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Old 01-28-2010, 03:00 AM
 
10,325 posts, read 8,947,800 times
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Quote:
Originally Posted by twista6002 View Post
Huh? What's that? Was I snoring? My bad.....
Your bad manners is correct. Let me guess, you're a Progressive.

Do your parents know you're playing with adults on the internet?
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Old 01-28-2010, 06:05 AM
 
Location: Vermont
7,876 posts, read 5,004,731 times
Reputation: 6993
Interesting. Why do you suppose the Bush Administration prosecuted this guy? I guess they must have been trying to make sure the "terrorists" win.
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Old 01-28-2010, 07:28 AM
 
Location: Tennessee
23,008 posts, read 17,970,437 times
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Quote:
Originally Posted by doctorhugo View Post
I also have contributed and am shocked that noone shows any interest.
I went off the page to find the second part of the video. I then went to Savage's website. Maybe others did the same.
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Old 01-28-2010, 07:34 AM
 
Location: New York (liberal cesspool)
918 posts, read 419,519 times
Reputation: 222
Default stillkit

Read your last respnse. Putting down floor here today/tomorrow. Will get back here with my complete response over the weekend
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Old 01-29-2010, 10:32 PM
 
Location: New York (liberal cesspool)
918 posts, read 419,519 times
Reputation: 222
Default stillkit

This in response to your earlier post quoted here for reference:

Quote:
Has anyone here done any research on this case beyond the linked video?

I can find no evidence of a cover up, no evidence that Lt. Brehenna was "set up," no evidence to suggest that the Army was out to "get him," no evidence that so-called political correctness had anything to do with this and certainly no evidence that the President of the United States is involved in any way or even should be.

The facts are clear and admitted by all parties, including Brehenna. In violation of his orders, he stripped and interrogated a suspect he'd been ordered to release, threatening to kill him if he did not talk, shot him twice then attempted to burn the body. None of that is disputed by anyone.

The ONLY question revolves around the testimony of an 88 year old forensic expert who examined the evidence and came to the conclusion that the victim was not seated at the time of his murder, but was standing with his arm extended. The prosecution chose to ignore this evidence as it did not seem conclusive at the time (they had not heard Brehenna's side of the story) and the verdict was rendered according to the testimony given. Later, when the defense raised the issue of why the expert had not been called to tesify, the Judge spoke to the expert via telephone, but the old mans hearing was so bad that he gave confusing and contradictory testimony to the Judge. Consequently, the Judge refused the defense motion for a mistrial.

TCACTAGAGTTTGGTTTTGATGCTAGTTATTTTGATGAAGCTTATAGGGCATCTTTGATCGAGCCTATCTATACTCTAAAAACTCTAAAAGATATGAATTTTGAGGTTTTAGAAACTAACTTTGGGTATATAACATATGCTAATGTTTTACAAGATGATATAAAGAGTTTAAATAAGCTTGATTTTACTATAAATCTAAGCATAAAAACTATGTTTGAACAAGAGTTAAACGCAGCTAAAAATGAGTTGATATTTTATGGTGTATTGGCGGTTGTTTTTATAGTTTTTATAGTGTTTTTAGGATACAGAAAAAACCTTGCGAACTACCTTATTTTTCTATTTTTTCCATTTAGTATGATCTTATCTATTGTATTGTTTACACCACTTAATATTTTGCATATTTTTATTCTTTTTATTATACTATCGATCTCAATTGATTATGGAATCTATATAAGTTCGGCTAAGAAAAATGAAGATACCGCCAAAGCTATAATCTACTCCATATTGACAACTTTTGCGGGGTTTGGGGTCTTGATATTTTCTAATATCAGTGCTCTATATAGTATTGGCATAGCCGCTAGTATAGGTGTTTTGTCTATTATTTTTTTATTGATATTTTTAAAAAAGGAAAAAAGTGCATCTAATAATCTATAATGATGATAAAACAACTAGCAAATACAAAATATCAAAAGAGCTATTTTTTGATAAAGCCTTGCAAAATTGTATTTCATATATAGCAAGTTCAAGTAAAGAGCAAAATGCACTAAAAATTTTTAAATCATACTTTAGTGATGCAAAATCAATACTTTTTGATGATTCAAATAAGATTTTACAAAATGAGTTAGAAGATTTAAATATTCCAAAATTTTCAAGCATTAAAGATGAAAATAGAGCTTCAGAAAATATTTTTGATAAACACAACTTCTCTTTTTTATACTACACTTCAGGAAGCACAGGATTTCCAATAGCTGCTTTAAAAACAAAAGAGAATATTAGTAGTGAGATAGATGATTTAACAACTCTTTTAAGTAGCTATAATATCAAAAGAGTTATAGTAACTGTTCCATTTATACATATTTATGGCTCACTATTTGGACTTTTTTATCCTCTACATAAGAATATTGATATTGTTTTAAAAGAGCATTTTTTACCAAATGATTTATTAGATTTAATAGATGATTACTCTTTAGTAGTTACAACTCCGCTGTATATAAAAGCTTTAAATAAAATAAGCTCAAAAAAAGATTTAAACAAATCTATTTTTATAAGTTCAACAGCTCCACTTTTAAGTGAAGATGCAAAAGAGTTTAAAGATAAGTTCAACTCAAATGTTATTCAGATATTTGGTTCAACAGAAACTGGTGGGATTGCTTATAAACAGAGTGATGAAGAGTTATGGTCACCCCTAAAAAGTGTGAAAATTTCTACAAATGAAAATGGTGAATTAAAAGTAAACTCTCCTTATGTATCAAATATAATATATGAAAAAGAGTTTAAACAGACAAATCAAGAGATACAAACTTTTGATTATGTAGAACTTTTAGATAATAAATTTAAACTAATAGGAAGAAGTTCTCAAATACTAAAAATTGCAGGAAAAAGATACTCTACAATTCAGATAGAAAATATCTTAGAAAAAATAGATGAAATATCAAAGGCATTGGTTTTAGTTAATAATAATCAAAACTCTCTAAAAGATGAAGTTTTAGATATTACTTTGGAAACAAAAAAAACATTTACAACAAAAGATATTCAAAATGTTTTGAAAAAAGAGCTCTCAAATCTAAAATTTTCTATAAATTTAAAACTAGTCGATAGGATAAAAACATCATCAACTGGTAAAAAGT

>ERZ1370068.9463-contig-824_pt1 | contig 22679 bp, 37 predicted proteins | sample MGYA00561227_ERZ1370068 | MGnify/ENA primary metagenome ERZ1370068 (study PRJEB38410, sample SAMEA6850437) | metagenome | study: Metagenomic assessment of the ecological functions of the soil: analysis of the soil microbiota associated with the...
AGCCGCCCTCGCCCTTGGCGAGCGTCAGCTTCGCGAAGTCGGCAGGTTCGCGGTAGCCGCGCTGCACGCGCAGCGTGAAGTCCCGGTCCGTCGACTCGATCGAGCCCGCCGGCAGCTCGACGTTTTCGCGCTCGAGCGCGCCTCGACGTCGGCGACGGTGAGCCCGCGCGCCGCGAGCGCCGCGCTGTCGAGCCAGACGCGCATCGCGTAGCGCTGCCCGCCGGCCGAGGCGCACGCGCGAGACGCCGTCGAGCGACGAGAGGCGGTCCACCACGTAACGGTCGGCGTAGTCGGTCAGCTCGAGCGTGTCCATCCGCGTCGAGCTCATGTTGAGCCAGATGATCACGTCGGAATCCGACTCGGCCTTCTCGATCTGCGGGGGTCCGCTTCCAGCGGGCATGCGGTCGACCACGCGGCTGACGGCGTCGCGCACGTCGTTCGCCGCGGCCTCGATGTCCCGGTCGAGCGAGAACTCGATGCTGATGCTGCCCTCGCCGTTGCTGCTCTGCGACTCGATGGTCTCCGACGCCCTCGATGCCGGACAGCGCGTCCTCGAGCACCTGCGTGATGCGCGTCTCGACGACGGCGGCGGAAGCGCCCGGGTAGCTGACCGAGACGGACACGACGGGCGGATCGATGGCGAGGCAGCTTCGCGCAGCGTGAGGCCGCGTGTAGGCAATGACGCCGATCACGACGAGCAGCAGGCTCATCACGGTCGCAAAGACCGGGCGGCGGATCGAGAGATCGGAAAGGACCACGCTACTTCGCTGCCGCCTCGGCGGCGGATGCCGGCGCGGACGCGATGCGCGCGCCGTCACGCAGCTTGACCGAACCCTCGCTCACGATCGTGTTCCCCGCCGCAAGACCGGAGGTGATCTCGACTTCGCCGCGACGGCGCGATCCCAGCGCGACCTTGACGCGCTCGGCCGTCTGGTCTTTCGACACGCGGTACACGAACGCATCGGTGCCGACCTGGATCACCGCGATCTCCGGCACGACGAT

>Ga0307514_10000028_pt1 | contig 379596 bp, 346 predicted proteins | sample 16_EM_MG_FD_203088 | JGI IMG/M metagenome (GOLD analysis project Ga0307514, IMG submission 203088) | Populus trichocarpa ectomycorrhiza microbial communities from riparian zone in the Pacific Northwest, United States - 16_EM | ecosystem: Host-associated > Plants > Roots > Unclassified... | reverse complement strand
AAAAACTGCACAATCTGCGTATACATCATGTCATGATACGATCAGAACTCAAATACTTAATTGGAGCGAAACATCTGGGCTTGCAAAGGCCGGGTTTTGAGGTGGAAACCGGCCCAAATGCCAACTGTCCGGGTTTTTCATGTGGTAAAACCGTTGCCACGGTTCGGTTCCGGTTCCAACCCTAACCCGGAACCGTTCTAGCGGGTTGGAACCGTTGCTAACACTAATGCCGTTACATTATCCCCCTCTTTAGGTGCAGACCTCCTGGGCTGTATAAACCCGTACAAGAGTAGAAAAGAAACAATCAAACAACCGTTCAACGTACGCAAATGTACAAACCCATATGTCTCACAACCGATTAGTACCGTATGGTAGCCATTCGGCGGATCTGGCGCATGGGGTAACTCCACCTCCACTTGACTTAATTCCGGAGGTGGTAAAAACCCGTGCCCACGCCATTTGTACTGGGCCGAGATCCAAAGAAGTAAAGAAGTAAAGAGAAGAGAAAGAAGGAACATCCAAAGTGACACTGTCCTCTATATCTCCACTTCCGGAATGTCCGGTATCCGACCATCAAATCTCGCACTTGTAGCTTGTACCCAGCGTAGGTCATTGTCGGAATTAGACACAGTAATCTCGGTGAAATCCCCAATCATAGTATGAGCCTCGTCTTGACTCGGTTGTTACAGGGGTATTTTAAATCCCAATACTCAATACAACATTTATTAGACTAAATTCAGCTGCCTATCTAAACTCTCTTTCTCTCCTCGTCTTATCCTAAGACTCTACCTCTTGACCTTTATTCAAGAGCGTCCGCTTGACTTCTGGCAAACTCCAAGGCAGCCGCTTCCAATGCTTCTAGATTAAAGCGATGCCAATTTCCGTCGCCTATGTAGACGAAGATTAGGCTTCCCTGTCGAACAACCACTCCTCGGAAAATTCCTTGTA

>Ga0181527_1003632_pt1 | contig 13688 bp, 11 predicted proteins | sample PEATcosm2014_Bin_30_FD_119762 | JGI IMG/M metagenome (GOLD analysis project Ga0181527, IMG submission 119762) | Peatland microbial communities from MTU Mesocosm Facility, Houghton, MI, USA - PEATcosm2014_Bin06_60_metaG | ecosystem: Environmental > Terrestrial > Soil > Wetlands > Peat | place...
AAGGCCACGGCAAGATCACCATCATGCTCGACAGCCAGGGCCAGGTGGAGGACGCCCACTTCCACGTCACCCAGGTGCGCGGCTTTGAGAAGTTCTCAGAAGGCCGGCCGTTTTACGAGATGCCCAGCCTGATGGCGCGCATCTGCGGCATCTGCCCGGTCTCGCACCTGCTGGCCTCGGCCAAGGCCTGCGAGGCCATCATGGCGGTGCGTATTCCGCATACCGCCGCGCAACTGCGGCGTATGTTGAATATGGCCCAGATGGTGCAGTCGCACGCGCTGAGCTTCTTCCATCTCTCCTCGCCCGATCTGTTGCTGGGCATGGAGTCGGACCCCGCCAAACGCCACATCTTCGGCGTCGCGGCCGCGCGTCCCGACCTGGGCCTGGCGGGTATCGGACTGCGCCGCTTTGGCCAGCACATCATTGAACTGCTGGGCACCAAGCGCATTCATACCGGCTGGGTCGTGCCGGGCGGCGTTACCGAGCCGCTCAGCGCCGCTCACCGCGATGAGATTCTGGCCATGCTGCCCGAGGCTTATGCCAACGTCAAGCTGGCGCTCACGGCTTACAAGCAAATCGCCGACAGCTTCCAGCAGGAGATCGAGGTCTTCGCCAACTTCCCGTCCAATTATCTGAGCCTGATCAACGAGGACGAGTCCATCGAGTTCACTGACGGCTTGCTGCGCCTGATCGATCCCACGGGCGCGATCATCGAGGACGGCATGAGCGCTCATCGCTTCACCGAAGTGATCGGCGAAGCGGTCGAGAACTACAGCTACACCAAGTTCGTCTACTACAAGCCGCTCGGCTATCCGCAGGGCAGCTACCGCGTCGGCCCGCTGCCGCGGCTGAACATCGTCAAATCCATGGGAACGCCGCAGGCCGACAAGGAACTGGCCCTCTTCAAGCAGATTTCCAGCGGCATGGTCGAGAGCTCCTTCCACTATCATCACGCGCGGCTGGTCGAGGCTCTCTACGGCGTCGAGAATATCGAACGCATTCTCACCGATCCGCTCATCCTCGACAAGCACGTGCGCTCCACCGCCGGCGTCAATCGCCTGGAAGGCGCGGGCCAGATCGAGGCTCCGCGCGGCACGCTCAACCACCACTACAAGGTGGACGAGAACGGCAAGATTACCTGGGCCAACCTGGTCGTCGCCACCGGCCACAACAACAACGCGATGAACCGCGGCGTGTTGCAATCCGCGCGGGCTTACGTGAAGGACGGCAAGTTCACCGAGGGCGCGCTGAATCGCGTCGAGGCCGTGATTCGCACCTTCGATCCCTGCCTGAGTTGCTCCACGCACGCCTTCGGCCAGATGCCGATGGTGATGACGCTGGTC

That's the only "miscarriage" of justice in this whole affair. The only question is whether Brehenna intended to kill the suspect or not (he says he only intended to frighten him into testifying) or whether he fired in self-defense as the victim lunged for his pistol.

Even without the testimony of the old man, the Court did not convict Brehenna of the charge of pre-meditated murder, but of un-premeditated murder. In other words, they did not believe Lt. Brehenna actually intended to follow through on his threat to kill the suspect. That leaves only the question of his firing in self defense. Brehenna was sentenced to 25 years in Leavenworth Army Prison, later reduced to 20 years.

Even IF a new trail was held and the testimony of the old man admitted as evidence, there is no reason to think Brehenna would not still be convicted of at least the lower charge of voluntary manslaughter, which would still involve a lengthy prison term.

He admittedly violated his orders, took it upon himself to "correct" what he saw as a failure by Army Intelligence to correctly question the suspect, put himself in a situation where the suspect was in great, mortal danger and completely outside the bounds of the Uniform Code of Military Justice and killed an unarmed prisoner. Those things cannot be denied and no amount of extenuating circumstances will change that. It does not matter of the suspect lunged at him to grab his weapon because he never should have put the suspect in such fear of his life that he felt he had to do something to save himself in the first place. To accept the rationale that he fired in self defense is to effectively blame the victim for his own murder, in spite of the fact that he had no control over what Brehenna did to him.

Nor does it matter that the victim was probably a very bad guy and "needed" killing. The inescapable fact is that he was in Lt. Brehenna's custody and enemy fighters in US custody are not to be tortured, beat up or killed. Things like that happen during combat more regularly than non-Veteran's like to think, but it is ALWAYS illegal and everyone involved with doing such things knows it. The treatment of prisoners and detainees in US Army custody is taught to every soldier, beginning in Basic Training, so there is no "I didn't know" excuse. Though it does happen, it is expressly forbidden and the Army takes such things very, very seriously. That is not a secret to any soldier and especially to officers.